Former welfare mom deserves
The coming local election is probably not
the most important event on your calendar. We all know Lee Brown will win
and light rail will be mired in lawsuits for another 10 years regardless
of voter opinions. As usual, the most widely advertised candidates will
probably be elected.
Thankfully, Barbara Ashley is more optimistic.
To combat the insensitivity of City Hall, she is running for City Council
At-Large Position 4.
Ashley is about as real as candidates come.
Her grassroots campaign is heavy on idealism, but light on cash. Her campaign
can be heard, not from a television advertisement or
an obnoxious freeway sign, but by word
Barbara Ashley's main objective is to "improve
the quality of life for all Houstonians." Admittedly, this goal initially
sounds implausible. But Ashley's life story makes you believe in
Ashley, you see, has had an incredibly
tough path to her current position as an attorney and city council hopeful.
When she was 11 years old she saw her father pump five rounds
into her mother, then kill himself. In
foster care, Ashley suffered years of physical and sexual abuse. At age
17, she married and had two children.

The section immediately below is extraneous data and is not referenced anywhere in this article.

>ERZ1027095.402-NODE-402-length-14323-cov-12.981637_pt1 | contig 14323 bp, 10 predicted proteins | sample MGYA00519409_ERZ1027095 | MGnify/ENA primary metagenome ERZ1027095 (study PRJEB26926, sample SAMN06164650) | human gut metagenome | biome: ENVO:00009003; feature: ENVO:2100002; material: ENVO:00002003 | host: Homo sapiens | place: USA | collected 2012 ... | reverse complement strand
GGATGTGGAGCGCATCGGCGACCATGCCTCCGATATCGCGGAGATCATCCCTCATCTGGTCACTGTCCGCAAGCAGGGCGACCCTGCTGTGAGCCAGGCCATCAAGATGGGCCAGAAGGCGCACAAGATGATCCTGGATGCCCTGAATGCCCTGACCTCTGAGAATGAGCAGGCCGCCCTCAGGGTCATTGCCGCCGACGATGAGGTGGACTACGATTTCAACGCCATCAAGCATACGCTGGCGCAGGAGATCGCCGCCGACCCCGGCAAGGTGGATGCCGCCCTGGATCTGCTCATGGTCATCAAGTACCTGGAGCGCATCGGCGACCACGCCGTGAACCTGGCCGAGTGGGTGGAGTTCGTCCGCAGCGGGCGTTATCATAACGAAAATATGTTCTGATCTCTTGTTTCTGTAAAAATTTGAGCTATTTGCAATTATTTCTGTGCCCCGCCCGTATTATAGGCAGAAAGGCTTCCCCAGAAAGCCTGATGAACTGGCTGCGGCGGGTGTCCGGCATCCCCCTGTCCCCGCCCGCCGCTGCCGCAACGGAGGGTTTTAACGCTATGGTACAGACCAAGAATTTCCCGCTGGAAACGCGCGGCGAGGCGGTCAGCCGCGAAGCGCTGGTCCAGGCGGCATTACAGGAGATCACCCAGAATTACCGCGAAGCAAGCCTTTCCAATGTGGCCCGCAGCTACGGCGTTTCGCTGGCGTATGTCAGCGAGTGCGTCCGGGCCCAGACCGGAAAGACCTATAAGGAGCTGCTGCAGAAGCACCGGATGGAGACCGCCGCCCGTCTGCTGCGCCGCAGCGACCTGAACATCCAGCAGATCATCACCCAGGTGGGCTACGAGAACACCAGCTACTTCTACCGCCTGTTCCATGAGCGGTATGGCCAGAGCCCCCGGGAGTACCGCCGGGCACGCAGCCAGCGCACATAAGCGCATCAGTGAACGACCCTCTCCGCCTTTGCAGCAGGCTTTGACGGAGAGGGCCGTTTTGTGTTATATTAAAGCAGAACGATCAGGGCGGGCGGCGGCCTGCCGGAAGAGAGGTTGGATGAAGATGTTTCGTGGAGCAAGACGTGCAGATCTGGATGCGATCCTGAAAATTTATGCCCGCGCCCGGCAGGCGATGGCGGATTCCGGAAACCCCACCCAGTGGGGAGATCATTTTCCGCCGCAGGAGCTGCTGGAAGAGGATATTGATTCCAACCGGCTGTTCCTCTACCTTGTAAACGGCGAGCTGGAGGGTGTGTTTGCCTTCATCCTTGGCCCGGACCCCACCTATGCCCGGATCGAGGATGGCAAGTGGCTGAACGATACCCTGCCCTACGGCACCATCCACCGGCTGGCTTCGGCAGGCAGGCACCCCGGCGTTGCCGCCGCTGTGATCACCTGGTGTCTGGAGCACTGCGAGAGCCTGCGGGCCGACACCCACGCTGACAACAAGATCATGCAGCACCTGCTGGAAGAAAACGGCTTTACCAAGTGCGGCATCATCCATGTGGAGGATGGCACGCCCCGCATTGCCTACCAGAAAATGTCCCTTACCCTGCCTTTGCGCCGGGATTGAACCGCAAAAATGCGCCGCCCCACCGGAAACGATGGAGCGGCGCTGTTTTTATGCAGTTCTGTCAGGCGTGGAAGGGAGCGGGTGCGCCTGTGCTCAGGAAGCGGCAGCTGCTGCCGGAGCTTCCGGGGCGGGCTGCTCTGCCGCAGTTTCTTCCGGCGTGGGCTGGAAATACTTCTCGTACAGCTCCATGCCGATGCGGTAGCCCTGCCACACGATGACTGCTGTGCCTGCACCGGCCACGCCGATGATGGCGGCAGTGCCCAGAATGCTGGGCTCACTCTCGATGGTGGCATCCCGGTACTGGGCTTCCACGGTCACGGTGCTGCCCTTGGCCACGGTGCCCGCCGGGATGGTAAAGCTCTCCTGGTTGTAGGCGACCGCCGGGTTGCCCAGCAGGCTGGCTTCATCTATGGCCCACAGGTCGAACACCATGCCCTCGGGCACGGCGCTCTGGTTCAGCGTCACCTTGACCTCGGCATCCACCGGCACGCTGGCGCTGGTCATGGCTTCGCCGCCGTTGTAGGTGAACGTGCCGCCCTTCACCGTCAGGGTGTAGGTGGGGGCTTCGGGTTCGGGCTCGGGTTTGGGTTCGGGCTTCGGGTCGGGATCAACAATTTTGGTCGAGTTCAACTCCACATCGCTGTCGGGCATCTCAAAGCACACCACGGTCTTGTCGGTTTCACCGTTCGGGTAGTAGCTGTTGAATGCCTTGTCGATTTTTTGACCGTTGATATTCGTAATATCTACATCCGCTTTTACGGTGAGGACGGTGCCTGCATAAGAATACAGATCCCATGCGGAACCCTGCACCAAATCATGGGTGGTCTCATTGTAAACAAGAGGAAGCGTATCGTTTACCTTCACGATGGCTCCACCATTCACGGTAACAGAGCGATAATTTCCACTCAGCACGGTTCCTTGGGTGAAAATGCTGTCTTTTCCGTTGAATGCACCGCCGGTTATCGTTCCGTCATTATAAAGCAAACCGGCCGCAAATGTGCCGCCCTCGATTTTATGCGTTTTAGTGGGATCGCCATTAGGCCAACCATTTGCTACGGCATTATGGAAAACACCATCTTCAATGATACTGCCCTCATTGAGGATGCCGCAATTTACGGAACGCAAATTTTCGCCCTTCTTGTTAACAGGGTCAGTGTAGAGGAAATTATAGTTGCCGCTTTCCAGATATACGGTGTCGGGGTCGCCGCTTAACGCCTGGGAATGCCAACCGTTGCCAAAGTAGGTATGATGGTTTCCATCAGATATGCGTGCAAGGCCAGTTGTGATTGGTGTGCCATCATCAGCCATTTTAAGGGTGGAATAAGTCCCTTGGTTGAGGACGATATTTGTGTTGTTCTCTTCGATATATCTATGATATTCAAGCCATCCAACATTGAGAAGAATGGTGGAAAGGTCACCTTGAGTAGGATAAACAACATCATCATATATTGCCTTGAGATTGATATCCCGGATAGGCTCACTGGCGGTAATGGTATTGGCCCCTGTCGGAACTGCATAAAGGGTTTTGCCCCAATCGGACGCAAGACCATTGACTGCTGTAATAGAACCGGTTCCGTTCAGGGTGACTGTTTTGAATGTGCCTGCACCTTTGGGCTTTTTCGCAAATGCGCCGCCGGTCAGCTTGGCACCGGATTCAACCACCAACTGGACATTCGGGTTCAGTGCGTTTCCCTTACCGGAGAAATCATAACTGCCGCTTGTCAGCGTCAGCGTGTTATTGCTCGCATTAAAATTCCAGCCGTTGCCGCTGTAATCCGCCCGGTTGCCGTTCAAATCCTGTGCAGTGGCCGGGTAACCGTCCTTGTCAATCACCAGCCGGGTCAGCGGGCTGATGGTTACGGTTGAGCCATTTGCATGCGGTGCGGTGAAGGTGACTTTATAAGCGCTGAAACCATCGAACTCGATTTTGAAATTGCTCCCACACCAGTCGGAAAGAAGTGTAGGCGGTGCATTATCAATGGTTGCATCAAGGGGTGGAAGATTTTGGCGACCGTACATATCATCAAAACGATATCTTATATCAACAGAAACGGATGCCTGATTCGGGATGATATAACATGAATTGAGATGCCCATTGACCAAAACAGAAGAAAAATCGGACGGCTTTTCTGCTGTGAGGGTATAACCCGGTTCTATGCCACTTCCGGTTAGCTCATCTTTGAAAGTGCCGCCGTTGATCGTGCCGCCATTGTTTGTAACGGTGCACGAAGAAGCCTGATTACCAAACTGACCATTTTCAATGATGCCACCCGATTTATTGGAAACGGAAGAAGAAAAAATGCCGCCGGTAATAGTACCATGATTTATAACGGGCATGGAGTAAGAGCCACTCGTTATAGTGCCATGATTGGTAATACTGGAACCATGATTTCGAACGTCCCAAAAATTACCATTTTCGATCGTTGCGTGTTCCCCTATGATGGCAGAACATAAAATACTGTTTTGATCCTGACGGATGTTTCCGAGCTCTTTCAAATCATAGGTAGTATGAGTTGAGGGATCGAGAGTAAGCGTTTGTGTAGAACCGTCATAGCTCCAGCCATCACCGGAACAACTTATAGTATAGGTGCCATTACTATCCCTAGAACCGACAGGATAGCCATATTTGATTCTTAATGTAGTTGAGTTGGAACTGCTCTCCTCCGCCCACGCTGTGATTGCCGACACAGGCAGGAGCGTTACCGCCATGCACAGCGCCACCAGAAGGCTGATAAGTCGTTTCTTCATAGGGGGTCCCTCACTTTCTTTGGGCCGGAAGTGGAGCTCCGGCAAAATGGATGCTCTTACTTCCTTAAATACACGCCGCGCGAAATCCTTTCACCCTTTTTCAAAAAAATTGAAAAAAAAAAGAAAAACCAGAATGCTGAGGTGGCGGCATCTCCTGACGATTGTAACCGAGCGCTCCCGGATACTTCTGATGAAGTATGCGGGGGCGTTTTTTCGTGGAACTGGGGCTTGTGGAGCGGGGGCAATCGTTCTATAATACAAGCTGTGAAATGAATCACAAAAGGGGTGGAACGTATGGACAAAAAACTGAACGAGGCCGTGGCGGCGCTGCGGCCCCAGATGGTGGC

Though she was gainfully employed for many
long periods, she had to constantly fend off familial and financial problems.
Her lowest moment came about 10 years ago when she
found herself thrice divorced, unemployed
and with hungry children at her feet.
Being down and out for much of her life,
Ashley saw the impact lawyers had on people in need. She realized she could
do a better job than any lawyer had done for her.
With the help of social workers, Ashley
succeeded at Texas State University and went on to graduate from law school
in 1999. Now Ashley gives free and discounted legal
assistance to low-income people and is
committed to changing her city.
Running for City Council is the next step
in Ashley's long path of service. She believes her legal experience and
her status as a former welfare mother will bring a "good balance
to city council."
In her campaign, she has exhibited a kind
of virtuosity that is all too rare from politicians. While other candidates
were holding suit and tie galas, Ashley was out on the street
talking to everyday people about the changes
they wanted to see in city government.
Unlike some of her opponents, Ashley has
adamantly refused to buy endorsements from non-profit organizations.
Her platform has a decidedly progressive
sway. She promises to strengthen after-school programs, actively promote
a cleaner environment, improve city planning and require
fiscal accountability from city government.
Unlike her opponent Michael Berry, Ashley
is opposed to Proposition 2, the measure which would outlaw benefits for
city employed same-sex couples of Houston. She is also in
favor of light rail and wants to expand
If you're voting on Nov. 6, I recommend
you check the box labeled "Ashley." It just may enable city council to
become a more truly representative place.